A Book That Helped Rashesh Shah When He Started Edelweiss
Evolution of British society that’s grappling with Brexit. Importance of emotional intelligence in running a successful organisation. How ‘good’ companies make the leap towards ‘great’ companies. These are some of the themes that stayed with Rashesh Shah.
Besides books on business, the Chairman and Chief Executive Officer of Edelweiss Group told BloombergQuint why John le Carré and Julian Barnes are his favourite authors.
Here’s a look at his reading list...
The Tipping Point, By Malcom Gladwell
“I loved this book and the concept of ‘the tipping point’, that explains a lot of things we have seen, but found hard to understand,” Shah said. This book looks at how trends evolve, and how things take off. There are useful ideas not only for business but also for understanding things in everyday life.
The Effective Executive, By Peter F. Drucker
Drucker is the evergreen and quintessential management guru. And there is wisdom on every page.
“His books are my go to place for clarifying the common sense behind management.”
This book demystifies the role and substance of an effective executive; it is someone who is very practical with an ability to “get the right things done”.
I love Drucker’s idea that no one is born effective; all the effective ones learnt to be effective, starting with their time.
Good To Great: Why Some Companies Make The Leap... And Others Don’t, By Jim C. Collins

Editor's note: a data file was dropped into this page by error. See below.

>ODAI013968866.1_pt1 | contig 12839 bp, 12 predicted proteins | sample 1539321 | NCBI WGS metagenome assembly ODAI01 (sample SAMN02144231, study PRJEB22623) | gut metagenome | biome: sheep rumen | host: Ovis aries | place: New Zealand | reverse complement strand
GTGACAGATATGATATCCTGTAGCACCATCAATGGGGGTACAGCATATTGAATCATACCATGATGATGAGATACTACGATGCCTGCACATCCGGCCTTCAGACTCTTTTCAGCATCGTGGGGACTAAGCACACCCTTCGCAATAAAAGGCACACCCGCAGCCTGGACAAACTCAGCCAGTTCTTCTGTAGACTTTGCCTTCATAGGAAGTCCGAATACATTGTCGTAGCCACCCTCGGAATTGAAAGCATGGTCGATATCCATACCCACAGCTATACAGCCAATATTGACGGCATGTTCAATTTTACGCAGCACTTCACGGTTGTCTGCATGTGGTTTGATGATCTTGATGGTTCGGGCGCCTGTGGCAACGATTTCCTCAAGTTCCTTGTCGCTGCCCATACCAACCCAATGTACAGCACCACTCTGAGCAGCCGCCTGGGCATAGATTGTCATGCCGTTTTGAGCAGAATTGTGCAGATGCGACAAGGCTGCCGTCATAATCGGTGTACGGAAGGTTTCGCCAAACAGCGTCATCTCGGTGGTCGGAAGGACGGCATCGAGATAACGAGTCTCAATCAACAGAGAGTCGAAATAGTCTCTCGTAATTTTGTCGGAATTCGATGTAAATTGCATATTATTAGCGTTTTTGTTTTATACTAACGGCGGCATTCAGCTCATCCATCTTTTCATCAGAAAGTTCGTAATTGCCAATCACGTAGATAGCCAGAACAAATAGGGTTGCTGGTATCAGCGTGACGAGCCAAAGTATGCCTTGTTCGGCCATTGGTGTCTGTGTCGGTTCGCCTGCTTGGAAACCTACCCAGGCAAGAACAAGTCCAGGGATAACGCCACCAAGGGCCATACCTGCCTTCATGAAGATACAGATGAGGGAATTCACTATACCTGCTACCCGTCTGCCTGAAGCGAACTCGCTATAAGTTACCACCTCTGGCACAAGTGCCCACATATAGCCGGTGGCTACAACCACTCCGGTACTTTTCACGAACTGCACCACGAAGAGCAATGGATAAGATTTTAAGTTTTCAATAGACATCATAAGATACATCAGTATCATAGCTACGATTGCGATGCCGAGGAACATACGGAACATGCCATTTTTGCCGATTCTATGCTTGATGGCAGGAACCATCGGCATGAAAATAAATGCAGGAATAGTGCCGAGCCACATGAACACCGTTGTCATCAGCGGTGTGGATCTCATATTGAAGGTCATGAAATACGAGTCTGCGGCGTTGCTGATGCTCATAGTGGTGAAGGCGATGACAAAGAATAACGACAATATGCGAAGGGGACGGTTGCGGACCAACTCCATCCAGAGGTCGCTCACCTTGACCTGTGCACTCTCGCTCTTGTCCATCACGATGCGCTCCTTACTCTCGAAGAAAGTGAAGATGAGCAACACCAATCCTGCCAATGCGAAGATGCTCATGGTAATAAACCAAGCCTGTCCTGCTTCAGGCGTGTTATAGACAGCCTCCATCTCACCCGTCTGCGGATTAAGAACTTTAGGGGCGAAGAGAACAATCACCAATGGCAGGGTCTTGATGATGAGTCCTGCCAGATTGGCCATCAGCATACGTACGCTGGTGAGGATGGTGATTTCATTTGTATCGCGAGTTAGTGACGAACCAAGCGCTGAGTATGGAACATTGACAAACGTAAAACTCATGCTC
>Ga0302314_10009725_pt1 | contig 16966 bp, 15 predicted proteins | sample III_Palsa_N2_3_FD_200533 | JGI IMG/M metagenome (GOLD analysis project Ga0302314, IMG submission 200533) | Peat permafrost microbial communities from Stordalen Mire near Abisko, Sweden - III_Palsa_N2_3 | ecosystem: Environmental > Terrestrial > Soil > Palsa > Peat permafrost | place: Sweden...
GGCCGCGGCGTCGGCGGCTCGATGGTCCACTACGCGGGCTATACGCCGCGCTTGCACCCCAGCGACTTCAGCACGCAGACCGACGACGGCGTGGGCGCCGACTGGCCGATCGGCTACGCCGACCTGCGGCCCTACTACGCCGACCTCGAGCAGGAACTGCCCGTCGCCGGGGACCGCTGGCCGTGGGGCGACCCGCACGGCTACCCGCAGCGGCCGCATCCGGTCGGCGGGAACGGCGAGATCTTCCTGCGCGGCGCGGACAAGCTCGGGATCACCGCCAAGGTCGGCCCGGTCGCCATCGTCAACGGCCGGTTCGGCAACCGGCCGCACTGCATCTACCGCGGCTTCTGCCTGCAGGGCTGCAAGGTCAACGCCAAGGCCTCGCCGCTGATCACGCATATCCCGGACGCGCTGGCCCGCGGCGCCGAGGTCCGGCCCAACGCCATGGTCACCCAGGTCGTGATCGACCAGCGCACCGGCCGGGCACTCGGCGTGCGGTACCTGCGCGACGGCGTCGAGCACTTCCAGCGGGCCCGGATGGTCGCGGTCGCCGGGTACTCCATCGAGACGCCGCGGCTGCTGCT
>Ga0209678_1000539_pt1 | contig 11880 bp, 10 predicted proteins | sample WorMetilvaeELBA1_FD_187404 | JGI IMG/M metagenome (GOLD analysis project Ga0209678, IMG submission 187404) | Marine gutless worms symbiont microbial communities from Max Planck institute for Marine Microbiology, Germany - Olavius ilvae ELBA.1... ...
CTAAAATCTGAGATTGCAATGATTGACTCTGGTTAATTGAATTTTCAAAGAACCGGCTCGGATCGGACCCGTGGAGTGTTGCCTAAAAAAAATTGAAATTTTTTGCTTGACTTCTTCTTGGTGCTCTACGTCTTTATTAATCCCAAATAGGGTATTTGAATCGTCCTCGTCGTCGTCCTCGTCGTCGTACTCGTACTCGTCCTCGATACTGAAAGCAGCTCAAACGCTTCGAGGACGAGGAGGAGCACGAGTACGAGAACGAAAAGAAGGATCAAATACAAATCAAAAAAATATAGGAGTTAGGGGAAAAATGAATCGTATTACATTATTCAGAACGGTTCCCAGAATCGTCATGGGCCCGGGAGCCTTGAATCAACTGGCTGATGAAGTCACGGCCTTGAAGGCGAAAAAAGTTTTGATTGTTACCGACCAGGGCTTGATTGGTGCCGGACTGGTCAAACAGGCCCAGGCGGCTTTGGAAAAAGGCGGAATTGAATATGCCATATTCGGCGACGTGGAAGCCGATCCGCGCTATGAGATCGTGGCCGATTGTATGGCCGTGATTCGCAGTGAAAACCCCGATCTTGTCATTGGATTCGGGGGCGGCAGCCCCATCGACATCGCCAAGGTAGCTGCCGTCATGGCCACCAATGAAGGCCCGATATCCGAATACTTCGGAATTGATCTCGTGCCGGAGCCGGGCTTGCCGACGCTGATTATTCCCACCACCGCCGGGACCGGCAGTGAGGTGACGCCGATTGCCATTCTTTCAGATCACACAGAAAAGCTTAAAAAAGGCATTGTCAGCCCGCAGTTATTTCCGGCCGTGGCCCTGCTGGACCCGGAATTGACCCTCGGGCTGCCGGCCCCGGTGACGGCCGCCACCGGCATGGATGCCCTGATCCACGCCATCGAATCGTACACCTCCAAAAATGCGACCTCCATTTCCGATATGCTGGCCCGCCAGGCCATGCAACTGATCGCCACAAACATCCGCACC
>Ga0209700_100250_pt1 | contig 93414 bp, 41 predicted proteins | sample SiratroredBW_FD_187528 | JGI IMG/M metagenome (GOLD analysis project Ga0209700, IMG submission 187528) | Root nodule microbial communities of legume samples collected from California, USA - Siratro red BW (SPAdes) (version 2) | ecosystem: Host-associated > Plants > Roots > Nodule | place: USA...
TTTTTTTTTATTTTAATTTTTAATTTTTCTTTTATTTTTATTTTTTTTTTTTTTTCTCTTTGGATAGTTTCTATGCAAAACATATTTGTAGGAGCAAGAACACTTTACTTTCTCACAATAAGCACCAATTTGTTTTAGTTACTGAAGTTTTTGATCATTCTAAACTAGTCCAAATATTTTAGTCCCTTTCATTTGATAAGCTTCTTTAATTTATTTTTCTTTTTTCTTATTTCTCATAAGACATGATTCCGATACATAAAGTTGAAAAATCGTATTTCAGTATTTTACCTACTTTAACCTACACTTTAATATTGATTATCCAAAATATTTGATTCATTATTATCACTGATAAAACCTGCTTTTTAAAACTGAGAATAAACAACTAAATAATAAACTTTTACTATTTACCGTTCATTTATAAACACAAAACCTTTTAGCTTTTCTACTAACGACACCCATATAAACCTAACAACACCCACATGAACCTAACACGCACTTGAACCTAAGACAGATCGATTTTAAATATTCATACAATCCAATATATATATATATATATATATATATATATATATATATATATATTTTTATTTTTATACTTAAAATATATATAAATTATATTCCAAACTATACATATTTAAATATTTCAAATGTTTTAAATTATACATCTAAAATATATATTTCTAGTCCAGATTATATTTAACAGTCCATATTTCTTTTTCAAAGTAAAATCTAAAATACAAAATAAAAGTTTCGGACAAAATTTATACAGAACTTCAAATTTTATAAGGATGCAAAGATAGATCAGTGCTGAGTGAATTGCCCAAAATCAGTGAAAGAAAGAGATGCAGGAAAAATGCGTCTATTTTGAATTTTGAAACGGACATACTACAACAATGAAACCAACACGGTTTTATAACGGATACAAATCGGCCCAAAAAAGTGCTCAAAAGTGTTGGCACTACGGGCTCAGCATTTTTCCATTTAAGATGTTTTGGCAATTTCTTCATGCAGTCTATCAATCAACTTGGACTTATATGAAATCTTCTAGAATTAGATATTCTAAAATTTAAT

This book asks some basic questions in terms of what makes great companies. How ‘good’ companies make the leap towards ‘great’ companies. By comparing companies in same industries, Collins has removed the industry bias behind great companies, and has done thorough background for many years by which he identifies some of the traits that make companies great.
“I found the concept of Level 5 leadership very impactful,” Shah said.
Emotional Intelligence, By Daniel Goleman
“This is the book I have re-read many times and liberally recommended to many people. I read this book in 1995 — just when we started Edelweiss — and came across the concept of Emotional Intelligence or for the first time,” Shah said. “The key point that IQ and emotional intelligence work separately and we have two minds — a thinking mind and a feeling mind.”
Goleman’s highlight of the book is that being smart is not enough to be successful in life. You need to have empathy, self-awareness, ability to control emotional impulses to be a good leader – and a good human being.
Agent Running In The Field, By John le Carré
“I have been a big fan of John Le Carré, and in this recent book — written at the age of 88 — he has outdone himself.”
Le Carré remains not only a master storyteller, but also someone so contemporary to the world affairs, especially when it comes to Britain.
“This book is about the evolution of British society that is grappling with the Brexit — A first-hand account, from ground zero, for men like me who have been monitoring the progress of the Brexit and other happenings in British society.”
The Sense Of An Ending, By Julian Barnes
This book is storytelling and English writing at its best. “Our memories are, at best, broad approximations of the past and the human brain works in mysterious ways in dealing with the past.”
This concept, coupled with some outstanding prose makes this one of the best fiction books. “I like the intrigue and the suspense and the gradual unfolding of events. Barnes’ portrayal of Tony’s psychological and emotional agony is outstanding.”